- copyright and permission information, if necessary.
Rule: Creator Full Name (Year) Title or description of work [medium], Website, Exhibition or Gallery, Location of Gallery, © Creator, courtesy: Creator or Gallery, accessed Date Month Year
Megan Cope (1982) Quandamnooka people [hand-cast concrete oyster shells, copper slag, foam support structure], RE FORMATION 2019, Australia, © and image courtesy: Megan Cope
Angela Tiatia (2015) Holding on [still], Sullivan + Strumpf Gallery, Sydney, © Angela Tiatia, courtesy: Sullivan + Strumpf Gallery
Captions for artworks in collections, exhibitions and catalogues
Captions appear as labels beside artworks that are hung in exhibitions and collections. They also support images of artworks in exhibition catalogues. The caption includes specific information about the work and the artist as well as the name of the museum or gallery.
For each collection, exhibition or catalogue, use either a long or short caption style and use that style consistently. If it’s a solo exhibition, don’t include the artist’s name on each artwork.
Write long captions in this order:
- title of artwork
- year of creation of the artwork
- name of museum/gallery
- date of acquisition
- location of museum/gallery
- whether the work is part of a bequest.
Snake (Rainbow Serpent), 1970–72
9.14 x 45.72 metres, ink, dye, and wax crayon on card
Museum of Old and New Art, Hobart, Tasmania
© The Trustees of the Sidney Nolan Trust
3 x 3 x 3, 1998–99
Susanne Castleden, printer
artist’s proof, published state
edition of 39; plus artist’s proofs
sheet 27.0 (h) x 27.0 (w) cm
National Gallery of Australia, Canberra
Gordon Darling Australasian Print Fund
Write short captions in this order:
- year of creation of the artwork
- title of artwork
- name of museum/gallery
- location of museum/gallery.
Nolan S (1970–1972)
Snake (Rainbow Serpent)
Museum of Old and New Art, Hobart
Kotai E (1998–1999)
3 x 3 x 3
National Gallery of Australia, Canberra
Mention the name of the museum or gallery in text
When you write about artwork, include the name of the institution that holds the work in its collection.
The Sydney Nolan Gallery in
MONA houses Snake, a 46-metre artwork by Sydney Nolan.
List artworks after the main reference list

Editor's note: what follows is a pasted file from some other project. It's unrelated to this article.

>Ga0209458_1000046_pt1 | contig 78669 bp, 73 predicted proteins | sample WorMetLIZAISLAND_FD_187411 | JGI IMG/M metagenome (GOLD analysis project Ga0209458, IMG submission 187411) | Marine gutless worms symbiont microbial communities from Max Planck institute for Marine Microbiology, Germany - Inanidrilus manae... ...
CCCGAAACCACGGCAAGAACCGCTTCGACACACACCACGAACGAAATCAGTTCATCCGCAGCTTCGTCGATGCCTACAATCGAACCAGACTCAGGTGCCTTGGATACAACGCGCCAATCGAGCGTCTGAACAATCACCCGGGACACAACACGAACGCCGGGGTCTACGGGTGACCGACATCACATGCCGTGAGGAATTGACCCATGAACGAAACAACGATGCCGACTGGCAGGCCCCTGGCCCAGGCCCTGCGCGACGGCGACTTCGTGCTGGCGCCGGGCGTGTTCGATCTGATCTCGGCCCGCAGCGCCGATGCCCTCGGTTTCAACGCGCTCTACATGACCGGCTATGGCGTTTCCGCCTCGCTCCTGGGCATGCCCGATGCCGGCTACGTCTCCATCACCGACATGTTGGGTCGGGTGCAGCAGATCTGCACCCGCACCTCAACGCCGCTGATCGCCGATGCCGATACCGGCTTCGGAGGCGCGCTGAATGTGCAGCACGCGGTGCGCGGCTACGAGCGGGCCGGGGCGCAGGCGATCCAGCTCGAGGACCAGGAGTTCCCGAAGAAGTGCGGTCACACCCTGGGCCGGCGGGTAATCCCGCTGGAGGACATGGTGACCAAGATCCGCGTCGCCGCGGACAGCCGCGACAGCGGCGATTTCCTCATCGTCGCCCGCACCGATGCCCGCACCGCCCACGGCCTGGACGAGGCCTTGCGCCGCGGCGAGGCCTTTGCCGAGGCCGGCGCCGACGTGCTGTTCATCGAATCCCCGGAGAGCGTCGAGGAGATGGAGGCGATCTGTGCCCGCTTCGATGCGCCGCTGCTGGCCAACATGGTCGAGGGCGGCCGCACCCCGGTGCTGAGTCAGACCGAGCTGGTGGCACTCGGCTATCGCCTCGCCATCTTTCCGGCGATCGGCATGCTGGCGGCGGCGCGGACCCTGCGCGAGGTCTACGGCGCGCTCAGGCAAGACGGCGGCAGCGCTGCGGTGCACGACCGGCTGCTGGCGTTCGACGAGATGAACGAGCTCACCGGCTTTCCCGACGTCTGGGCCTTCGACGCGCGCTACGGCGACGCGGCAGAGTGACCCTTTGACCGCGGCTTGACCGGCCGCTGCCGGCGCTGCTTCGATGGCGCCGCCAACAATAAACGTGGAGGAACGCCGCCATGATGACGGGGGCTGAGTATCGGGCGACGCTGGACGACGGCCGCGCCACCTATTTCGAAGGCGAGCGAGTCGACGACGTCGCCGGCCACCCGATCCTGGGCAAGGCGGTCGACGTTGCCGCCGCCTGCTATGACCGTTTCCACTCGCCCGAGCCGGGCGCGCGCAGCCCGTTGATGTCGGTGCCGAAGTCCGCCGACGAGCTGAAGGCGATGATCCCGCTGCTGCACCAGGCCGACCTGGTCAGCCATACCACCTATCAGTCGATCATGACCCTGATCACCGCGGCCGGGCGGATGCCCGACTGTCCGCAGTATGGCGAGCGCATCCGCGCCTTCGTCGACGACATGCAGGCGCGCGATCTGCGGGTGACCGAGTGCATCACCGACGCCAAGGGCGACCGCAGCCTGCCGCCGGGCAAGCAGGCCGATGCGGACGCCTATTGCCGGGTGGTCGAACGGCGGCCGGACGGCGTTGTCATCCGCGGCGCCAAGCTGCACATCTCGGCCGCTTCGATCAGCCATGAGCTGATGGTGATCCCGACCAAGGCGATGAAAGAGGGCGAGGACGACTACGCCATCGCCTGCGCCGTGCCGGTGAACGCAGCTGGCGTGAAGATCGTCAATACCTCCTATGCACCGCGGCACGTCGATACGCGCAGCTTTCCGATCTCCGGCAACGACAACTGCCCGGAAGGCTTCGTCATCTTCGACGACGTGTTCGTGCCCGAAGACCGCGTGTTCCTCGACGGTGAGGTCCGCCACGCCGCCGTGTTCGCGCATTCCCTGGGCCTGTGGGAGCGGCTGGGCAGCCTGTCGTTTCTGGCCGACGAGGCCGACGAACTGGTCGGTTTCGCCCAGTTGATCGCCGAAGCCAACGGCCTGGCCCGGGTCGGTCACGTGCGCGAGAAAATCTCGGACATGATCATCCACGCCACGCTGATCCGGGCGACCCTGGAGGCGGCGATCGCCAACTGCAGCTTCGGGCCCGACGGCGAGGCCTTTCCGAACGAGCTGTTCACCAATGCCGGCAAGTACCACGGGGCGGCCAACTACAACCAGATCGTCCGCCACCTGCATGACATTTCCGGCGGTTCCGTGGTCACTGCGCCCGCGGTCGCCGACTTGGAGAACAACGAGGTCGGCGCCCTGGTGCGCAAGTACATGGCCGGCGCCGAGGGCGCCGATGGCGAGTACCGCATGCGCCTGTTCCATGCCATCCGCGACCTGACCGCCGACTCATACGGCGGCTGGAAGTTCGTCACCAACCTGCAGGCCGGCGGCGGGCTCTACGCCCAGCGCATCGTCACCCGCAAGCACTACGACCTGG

For in-text citations, include the artist, year of creation and title of the artwork in parentheses. Depending on the type of publication, you might include other details (such as the medium or format).
Include the full source information in a list of artworks after the reference list.
Rule: Creator C (Year) Title or description of work [medium], Website, Exhibition or Gallery, Location of Gallery, accessed Date Month Year.
The collection includes Long (The spirit of the plains 1897). [In-text citation]
Long S (1897) The spirit of the plains [painting], Queensland Art Gallery, Brisbane, Australia. [Reference list entry]
The digital edition includes new information about how to cite works of art. It expands on sixth edition guidance with information about catalogue details; and how to caption artworks in digital content, or for collections, exhibitions and catalogues.
The Content Guide did not have specific information on citing works of art.
About this page
American Psychological Association (2020) ‘10.14: Visual works’, Publication manual of the American Psychological Association, 7th edn, American Psychological Association, Washington DC.
Artspace Editors (15 April 2014) ‘From AbEx to ZKM: Our guide to the acronyms of the art world’, Artspace, accessed 22 January 2020.
Kennard S and Mitchell B (2019) Artlines: Issue 4, GOMA, South Brisbane.
Monash University (2020) ‘Citing and referencing: ephemera’, Library guides, Monash University website, accessed 22 January 2020.
National Gallery of Australia (n.d.) Text style guide for gallery writers (publications) [internal style guide], National Gallery of Australia, Canberra.
University of Chicago (2017) ‘14.235 Citing paintings, photographs and sculpture’, Chicago manual of style, 17th edn, University of Chicago Press, Chicago.
This page was updated Monday 21 September 2020.